If you rent a bike from Citi Bike in New York this week (and look carefully) you might notice something new: some of the bikes are now made in Detroit. The company that manages the bike-share program—along with many of the other major bike-share networks in the country—has decided to start manufacturing bicycles in the U.S.
In part, that's because bike share is growing quickly, and Motivate, the company that runs the programs, wanted to be able to respond equally quickly with production. As recently as two years ago, bike share was struggling; Motivate, then known as Alta, was on the verge of bankruptcy, and it wasn't clear if fledgling bike-share fleets would all survive. Executives from Equinox and Related took over the company, renamed it, and turned things around.
In New York City, Citi Bike will double in size by 2017. In the San Francisco Bay Area, bike share is growing 10-fold. D.C. is adding 50 new bike-share stations. Chicago's program has grown 60% this year. Smaller cities, such as Columbus, Ohio, are adding bike-share systems. The list goes on.
As cities expand their fleets, Motivate decided to revamp production. "We were looking for tighter quality control," says Jay Walder, the company's new CEO, who previously ran city transit systems in both New York and Hong Kong. "It's a heck of a lot easier to visit a vendor in Detroit than it is to visit a vendor in China. It actually saves us costs in doing it."
Detroit-made bicycles can also be made and delivered more quickly. Motivate is partnering with Detroit Bikes—currently the only large-scale bike manufacturer located in the U.S.—which set up a new production line just to handle bike-share bikes.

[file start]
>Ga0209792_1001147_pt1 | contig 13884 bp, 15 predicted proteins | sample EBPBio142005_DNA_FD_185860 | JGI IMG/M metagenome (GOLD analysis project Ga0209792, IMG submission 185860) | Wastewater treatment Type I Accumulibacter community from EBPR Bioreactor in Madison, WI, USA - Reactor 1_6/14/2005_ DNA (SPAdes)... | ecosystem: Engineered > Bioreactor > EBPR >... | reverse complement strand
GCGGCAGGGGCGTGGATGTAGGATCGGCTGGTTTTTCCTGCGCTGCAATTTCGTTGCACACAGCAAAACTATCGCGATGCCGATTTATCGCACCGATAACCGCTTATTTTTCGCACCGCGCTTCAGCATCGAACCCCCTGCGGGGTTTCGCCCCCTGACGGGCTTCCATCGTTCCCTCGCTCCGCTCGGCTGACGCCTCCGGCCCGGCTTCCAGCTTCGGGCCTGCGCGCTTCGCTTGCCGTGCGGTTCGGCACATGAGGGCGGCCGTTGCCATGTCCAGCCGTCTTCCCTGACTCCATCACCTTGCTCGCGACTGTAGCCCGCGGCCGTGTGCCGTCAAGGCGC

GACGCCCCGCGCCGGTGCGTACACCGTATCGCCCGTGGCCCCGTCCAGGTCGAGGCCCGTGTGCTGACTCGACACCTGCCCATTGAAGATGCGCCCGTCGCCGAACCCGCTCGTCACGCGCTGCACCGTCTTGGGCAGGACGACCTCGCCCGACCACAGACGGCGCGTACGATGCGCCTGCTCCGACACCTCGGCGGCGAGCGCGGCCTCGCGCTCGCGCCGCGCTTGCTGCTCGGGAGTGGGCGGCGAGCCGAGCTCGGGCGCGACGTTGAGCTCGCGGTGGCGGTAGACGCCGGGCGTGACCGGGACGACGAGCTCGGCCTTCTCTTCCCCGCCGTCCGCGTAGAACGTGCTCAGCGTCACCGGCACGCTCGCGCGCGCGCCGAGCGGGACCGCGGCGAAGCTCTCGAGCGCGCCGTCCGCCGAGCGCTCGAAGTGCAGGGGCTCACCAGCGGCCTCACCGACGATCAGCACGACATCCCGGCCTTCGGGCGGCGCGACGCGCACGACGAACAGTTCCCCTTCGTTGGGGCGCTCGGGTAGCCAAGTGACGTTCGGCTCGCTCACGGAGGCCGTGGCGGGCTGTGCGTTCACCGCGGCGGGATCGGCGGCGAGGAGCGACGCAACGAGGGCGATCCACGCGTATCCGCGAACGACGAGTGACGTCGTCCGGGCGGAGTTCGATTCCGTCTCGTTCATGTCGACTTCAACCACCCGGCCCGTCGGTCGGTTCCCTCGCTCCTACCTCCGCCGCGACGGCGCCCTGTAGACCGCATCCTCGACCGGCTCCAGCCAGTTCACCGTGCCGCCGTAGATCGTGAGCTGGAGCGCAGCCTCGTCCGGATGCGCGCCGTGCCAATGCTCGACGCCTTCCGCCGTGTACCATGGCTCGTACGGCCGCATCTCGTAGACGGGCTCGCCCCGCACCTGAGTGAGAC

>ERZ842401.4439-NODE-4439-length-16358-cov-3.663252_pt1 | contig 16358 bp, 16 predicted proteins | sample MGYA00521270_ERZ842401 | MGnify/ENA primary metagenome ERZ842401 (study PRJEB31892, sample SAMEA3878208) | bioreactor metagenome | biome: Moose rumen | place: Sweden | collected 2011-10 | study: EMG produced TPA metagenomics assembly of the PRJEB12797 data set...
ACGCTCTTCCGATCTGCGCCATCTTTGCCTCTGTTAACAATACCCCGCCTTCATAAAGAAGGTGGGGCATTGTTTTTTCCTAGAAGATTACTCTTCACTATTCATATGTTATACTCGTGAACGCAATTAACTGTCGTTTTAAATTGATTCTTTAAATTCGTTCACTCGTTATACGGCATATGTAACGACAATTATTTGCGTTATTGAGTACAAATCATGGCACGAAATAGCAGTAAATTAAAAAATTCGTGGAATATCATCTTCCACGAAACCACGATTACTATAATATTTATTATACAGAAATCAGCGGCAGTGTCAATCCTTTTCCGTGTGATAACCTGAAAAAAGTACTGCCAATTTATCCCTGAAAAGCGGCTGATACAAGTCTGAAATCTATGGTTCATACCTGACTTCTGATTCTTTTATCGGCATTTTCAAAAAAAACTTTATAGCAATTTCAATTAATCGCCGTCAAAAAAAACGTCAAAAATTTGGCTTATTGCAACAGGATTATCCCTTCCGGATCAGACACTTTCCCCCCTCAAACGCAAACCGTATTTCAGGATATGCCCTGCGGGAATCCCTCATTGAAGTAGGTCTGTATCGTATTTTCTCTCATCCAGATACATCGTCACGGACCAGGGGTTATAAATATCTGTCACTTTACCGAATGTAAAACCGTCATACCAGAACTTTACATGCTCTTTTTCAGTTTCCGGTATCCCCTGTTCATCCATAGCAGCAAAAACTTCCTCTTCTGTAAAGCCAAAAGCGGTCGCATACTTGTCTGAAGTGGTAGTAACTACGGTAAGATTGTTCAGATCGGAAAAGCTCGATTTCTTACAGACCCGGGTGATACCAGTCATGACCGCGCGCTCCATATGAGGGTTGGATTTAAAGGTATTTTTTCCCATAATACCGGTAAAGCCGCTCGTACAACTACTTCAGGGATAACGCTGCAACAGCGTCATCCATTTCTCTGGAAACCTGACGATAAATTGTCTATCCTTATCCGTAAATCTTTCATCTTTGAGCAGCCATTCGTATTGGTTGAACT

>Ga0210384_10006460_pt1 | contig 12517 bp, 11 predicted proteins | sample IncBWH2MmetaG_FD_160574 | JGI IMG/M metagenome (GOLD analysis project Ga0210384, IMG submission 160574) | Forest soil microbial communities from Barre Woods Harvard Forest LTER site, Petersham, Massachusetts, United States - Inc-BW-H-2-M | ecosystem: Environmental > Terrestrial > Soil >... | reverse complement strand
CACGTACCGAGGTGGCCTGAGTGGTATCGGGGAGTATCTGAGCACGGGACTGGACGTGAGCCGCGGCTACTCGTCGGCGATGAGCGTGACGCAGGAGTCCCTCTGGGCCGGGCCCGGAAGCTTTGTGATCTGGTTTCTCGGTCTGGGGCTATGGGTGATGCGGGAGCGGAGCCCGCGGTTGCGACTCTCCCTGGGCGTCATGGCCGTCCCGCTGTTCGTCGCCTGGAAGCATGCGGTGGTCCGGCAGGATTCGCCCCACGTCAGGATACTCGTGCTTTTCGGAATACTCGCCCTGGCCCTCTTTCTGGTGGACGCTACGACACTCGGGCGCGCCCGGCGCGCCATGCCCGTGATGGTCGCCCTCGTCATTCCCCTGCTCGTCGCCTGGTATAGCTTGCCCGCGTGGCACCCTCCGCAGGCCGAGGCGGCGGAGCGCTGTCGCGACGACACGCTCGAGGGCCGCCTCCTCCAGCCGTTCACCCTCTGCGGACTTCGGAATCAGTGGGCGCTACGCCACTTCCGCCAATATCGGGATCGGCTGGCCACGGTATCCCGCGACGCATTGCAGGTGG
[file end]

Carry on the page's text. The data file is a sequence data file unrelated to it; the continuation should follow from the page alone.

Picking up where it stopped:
The factory is building a new version of the bike, designed by custom bike designer Ben Serotta, that attempts to address some of the problems faced by earlier designs. "I think the key component to think about in terms of bike share is the intensity of use that bicycles get," Walder says. A bike might be ridden as much as 15 times in a single day, by different riders, over different street conditions. Serotta spent time talking to the company's head mechanics in each major city to figure out what was breaking most often, and how to make it easier to fix.
"The idea that a bike will never need maintenance is not part of the question, the question is really about reducing the maintenance cycle, and easing the maintenance," says Walder. "Our goal is that if something goes wrong on the bicycle, we want to be able to fix it quickly and easily—often on the street without bringing it back to the shop—and to get it back in use right away."
The bikes are also designed to be more comfortable to ride, and customers seem to prefer them. Motivate started rolling out some the new bikes a year ago in New York (before the switch to the Detroit manufacturer), and customers have been choosing them almost twice as often when they're in a dock next to older Citi Bikes.
As the company expands, they're hoping to also help Detroit Bike expand and create more jobs. Equally important, they say, was expressing faith in local manufacturing. "I love the fact that people will look at the bikes and see this is made in the U.S.," Walder says. "But I also love the fact that this is a better product."